One example of the Iranian regime's legal system is the common charge of "muharebeh" or "enmity to God," routinely used against human rights activists and dissidents and which invariably receives the death penalty, sometimes administered in public by mass hangings from cranes—although even stoning is not ruled out legally. Many of those hanged take up to 20 minutes to die, slowly and painfully. The victims' bodies are left for some time before being removed as a way of intimidating the public into silence.
Many of those who are executed come from minority communities such as the Ahwazi Arabs—who are predominately Shia—as well as Kurdish and Baluchi Sunnis. The targeting of minorities has not changed since the coming of Rouhani to office.
Over the past decade, many Ahwazi Arab political prisoners—ranging from poets and teachers to bloggers and human rights activists—have been executed on trumped-up charges in kangaroo courts. Again, nothing has improved under Rouhani.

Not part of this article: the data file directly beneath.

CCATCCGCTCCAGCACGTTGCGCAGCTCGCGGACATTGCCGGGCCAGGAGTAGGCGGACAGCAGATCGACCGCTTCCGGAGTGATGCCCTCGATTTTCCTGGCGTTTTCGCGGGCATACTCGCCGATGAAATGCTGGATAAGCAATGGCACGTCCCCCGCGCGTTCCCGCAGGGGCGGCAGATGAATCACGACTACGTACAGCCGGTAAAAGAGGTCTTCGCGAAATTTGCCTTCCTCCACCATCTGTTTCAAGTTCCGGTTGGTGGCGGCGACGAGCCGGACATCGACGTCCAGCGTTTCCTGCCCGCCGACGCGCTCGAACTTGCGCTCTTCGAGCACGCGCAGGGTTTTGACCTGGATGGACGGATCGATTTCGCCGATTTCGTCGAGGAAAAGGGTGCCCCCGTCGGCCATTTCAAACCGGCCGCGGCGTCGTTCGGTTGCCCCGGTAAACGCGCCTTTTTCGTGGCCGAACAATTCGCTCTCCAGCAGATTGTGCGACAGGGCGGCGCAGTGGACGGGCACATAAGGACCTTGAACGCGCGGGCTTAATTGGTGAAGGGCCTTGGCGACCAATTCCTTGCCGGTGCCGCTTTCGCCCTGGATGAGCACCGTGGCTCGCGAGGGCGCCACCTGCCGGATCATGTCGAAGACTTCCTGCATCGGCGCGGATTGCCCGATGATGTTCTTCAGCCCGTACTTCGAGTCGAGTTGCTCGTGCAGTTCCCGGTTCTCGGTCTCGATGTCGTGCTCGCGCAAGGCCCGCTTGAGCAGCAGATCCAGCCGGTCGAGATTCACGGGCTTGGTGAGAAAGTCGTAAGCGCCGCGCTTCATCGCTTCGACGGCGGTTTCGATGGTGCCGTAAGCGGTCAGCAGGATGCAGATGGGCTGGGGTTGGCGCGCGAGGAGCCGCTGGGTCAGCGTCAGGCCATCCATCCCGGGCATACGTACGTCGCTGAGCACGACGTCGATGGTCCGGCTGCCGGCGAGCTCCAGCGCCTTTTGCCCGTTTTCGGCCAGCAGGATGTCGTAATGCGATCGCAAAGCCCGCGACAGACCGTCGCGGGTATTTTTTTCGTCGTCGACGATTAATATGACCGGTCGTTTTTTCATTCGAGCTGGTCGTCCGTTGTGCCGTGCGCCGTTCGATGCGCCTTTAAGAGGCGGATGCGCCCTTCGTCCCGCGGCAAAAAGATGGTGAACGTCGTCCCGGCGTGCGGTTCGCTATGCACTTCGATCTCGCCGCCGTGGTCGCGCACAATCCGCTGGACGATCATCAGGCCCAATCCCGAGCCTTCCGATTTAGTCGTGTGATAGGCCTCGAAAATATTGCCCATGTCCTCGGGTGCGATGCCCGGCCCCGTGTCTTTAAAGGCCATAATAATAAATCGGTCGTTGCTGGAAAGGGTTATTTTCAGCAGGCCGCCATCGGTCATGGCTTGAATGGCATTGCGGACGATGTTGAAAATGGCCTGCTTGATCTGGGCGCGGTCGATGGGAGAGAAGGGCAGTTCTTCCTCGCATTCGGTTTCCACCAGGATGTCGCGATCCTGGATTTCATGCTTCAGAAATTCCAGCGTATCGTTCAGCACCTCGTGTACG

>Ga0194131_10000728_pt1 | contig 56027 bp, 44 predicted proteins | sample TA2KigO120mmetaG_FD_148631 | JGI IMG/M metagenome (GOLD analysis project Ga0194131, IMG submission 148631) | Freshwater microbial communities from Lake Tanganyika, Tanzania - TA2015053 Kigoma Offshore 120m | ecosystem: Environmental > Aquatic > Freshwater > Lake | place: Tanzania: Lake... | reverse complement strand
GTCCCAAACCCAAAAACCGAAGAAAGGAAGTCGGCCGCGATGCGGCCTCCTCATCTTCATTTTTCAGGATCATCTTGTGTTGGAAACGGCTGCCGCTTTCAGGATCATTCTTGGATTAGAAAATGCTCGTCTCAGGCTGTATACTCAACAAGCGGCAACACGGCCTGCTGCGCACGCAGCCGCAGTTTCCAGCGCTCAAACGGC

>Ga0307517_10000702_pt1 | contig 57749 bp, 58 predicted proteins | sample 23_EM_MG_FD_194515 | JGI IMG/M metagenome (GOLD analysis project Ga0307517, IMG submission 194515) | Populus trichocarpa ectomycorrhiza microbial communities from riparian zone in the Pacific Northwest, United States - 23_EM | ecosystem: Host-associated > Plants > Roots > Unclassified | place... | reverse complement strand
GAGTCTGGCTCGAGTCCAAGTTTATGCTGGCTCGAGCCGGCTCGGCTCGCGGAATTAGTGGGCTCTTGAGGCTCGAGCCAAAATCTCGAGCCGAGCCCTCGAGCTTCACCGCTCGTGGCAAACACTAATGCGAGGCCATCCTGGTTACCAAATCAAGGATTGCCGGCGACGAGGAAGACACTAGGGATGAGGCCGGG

Rather than finding reasonable evidence for the commission of a crime, judges generally rely on confessions, which have been drawn out from the accused through physical torture and psychological duress. Meanwhile, friends and relatives of the accused are kept in the dark, often not informed of where their loved ones have been imprisoned, or even buried.
As I've previously argued, the rush to a nuclear deal with Iran has left human rights issues sidelined.
Never mind that Iran is one of the few countries that continue to execute juvenile offenders, where according to the UN at least 160 are languishing on death row for crimes committed under the age of 18. The number of child offenders executed in 2014-15 —that is, under Rouhani's watch—is higher than at any time during the past five years.
According to an Amnesty International report released a few days ago, Iran's authorities have sought to "whitewash their continuing violations of children's rights and deflect criticism of their appalling record as one of the world’s last executioners of juvenile offenders."